Determination of hypoglycemia in the first 24 hours of life requires detection of whole blood glucose levels below 40 mg / dL, both in term and in preterm labor.

The incidence of hypoglycemia in a child in a mother with well-controlled diabetes is 25%. and 40% of cases; hypoglycemia in newborns is a consequence of fetal hyperglycemia associated with maternal hyperglycemia.

Fetal hyperglycemia, in turn, is responsible for hyperinsulinism due to constant overstimulation of the islet cells of the baby’s pancreas.

If maternal hyperglycemia persists during labor, the fetal pancreas is constantly overstimulated and particularly severe neonatal hypoglycemia occurs.

Average values ​​- high blood sugar (at birth (and / or after the first hour of life) should be considered as a signal of subsequent hypoglycemic “risk”, since fetal glucose is approximately 70-80% of maternal glucose. p>

The recommended protocol for glycemic monitoring is to retest 30 minutes after birth, then 1.3 and possibly depending on levels found, even at 6, 12, 24, 36 and 48 hours of age.

In addition, being a lucosio is an important energetic substrate for the brain of a newborn; physiological adaptation of the newborn involves the rapid mobilization of endogenous glucose immediately after birth by catecholamines, which rapidly interact with positive effects on glucagon and inhibit in comparison with insulin.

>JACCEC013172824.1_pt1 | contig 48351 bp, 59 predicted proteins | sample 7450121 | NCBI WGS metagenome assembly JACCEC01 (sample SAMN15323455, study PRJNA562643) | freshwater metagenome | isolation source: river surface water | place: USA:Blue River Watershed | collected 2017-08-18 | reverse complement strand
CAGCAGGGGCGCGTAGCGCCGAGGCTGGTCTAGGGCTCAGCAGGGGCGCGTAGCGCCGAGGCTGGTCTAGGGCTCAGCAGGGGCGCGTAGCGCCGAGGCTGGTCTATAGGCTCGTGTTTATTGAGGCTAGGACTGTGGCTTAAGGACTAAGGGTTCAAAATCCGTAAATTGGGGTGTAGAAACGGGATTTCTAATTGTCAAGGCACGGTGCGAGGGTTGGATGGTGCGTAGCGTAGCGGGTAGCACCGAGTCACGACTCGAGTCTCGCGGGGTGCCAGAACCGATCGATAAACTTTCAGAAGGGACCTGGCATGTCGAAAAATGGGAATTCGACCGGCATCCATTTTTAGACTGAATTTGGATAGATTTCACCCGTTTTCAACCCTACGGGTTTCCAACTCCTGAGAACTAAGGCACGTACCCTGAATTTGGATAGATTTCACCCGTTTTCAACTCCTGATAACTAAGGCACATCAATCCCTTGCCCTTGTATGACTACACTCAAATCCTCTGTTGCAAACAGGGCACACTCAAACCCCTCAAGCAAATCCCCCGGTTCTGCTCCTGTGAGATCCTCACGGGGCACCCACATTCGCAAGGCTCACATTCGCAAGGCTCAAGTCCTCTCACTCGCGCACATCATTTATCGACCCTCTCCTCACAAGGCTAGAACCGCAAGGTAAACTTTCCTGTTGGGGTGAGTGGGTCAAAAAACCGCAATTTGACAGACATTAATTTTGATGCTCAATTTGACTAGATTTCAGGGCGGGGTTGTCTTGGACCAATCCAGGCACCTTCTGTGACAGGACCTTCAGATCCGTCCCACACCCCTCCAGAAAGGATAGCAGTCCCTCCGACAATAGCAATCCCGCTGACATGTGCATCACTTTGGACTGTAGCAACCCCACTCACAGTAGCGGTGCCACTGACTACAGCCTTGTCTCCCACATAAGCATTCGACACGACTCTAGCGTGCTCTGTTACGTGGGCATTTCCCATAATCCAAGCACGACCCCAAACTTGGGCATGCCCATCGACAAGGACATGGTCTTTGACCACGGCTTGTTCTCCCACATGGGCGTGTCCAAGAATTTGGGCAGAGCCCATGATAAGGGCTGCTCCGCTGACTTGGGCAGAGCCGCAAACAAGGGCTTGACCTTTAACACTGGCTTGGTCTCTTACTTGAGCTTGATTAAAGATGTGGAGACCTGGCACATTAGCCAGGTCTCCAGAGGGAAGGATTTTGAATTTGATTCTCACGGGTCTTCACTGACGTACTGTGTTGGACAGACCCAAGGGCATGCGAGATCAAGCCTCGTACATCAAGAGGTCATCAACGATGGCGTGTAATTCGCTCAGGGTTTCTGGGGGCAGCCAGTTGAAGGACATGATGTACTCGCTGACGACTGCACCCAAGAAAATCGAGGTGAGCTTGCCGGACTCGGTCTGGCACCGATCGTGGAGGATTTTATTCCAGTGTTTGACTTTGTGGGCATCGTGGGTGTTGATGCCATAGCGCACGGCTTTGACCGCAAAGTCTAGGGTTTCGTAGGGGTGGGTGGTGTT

Among the serious complications of unrecognized and untreated hypoglycemia, we note, in particular, neurological damage and seizures.

Hypocalcemia and hypomagnesemia

They pose an additional risk of seizures and, like hypoglycemia, correlate with poor glycemic control. maternal.

Calcium and magnesium levels tend to decline after 24 to 48 hours of life in 50% of babies born to diabetic mothers, so protocols recommend a first check 24 hours after birth.

The etiological basis can be found in maternal-fetal exchanges during pregnancy. In fact, during pregnancy, calcium, phosphorus and magnesium are actively transported across the placenta: fetal calcium exceeds on average 1 mg% of maternal calcium.

The supply of these minerals increases with the age of the gestational period and from the 28th week of gestational age, the increase reaches a peak.

At birth, when the umbilical cord is cut, nutrition is abruptly interrupted, causing a rapid decrease in the level of extracellular calcium and, therefore, the body’s need to activate hemostatic equilibria.

hypomagnesemia is defined as magnesium levels below 1.5 mg / dl.

The severity of hypocalcemia is directly related to the severity of maternal diabetes, which can affect homeostatic control mechanisms. It has been shown that a severe diabetic condition corresponds to an increase in the loss of magnesium in the urine. Maternal hypomagnesemia is followed by fetal hypomagnesemia, which in turn is responsible for the inability to secrete PTH and therefore hypocalcemia.